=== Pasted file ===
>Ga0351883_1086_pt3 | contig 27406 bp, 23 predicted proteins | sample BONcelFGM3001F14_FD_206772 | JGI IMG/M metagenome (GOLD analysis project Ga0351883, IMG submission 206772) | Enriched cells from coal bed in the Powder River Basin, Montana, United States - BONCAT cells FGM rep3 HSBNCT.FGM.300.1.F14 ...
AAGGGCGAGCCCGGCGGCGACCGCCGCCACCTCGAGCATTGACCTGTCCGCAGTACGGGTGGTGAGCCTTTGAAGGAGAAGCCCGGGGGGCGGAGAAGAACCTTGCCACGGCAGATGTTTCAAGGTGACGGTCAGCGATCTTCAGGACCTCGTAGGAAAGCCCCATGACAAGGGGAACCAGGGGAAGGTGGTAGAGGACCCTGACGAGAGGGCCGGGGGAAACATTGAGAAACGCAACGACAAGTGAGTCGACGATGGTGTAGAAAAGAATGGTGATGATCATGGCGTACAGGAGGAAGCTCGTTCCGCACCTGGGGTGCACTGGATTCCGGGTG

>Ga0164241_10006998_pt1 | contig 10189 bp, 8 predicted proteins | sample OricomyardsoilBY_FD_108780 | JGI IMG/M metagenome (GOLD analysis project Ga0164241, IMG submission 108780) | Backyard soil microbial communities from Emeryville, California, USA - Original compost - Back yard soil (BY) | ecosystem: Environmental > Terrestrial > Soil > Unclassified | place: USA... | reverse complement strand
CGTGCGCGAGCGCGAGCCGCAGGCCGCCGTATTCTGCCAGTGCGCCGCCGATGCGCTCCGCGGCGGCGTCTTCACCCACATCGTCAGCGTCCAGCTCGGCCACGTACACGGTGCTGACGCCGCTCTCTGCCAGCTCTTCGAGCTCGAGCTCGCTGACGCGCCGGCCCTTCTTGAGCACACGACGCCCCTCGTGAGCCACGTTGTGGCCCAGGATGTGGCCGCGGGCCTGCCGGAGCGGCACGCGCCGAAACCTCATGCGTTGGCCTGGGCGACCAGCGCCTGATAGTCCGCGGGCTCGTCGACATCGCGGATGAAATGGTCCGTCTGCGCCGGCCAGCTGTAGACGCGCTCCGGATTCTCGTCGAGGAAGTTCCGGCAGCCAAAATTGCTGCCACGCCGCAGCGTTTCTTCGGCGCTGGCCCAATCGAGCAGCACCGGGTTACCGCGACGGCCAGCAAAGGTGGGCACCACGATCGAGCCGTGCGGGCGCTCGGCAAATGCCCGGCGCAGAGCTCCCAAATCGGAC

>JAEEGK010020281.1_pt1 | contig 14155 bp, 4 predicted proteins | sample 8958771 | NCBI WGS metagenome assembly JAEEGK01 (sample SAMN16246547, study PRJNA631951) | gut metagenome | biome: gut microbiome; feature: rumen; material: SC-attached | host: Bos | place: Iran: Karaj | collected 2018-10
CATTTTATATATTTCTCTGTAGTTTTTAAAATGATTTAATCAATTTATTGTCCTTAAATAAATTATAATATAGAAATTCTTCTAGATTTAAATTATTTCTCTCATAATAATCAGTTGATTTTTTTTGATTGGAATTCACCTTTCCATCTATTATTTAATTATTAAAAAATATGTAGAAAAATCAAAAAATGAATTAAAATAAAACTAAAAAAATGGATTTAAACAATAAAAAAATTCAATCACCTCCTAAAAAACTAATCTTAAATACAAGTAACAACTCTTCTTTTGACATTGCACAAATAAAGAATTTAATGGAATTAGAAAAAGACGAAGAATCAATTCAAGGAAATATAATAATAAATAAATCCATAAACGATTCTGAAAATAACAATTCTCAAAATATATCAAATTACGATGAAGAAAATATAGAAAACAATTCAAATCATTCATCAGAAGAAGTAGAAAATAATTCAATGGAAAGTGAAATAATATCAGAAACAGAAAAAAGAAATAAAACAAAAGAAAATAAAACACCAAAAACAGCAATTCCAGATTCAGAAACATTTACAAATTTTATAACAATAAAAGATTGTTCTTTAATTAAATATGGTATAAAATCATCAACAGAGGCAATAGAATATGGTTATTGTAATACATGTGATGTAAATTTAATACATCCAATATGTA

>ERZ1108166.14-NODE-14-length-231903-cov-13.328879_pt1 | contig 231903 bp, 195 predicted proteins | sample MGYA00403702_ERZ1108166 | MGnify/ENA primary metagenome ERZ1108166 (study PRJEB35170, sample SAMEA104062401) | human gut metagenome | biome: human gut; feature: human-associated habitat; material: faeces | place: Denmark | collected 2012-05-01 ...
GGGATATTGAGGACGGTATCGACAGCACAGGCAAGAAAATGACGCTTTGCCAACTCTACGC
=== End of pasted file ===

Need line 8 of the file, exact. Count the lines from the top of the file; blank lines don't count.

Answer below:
GGGATATTGAGGACGGTATCGACAGCACAGGCAAGAAAATGACGCTTTGCCAACTCTACGC